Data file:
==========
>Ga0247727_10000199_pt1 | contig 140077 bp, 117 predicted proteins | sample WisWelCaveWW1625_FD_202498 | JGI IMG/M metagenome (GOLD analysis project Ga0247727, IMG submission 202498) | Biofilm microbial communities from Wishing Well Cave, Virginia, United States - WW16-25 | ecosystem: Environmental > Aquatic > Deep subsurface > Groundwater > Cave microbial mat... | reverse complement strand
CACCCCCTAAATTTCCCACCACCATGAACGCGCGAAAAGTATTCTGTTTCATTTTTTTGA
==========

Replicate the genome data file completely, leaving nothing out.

>Ga0247727_10000199_pt1 | contig 140077 bp, 117 predicted proteins | sample WisWelCaveWW1625_FD_202498 | JGI IMG/M metagenome (GOLD analysis project Ga0247727, IMG submission 202498) | Biofilm microbial communities from Wishing Well Cave, Virginia, United States - WW16-25 | ecosystem: Environmental > Aquatic > Deep subsurface > Groundwater > Cave microbial mat... | reverse complement strand
CACCCCCTAAATTTCCCACCACCATGAACGCGCGAAAAGTATTCTGTTTCATTTTTTTGA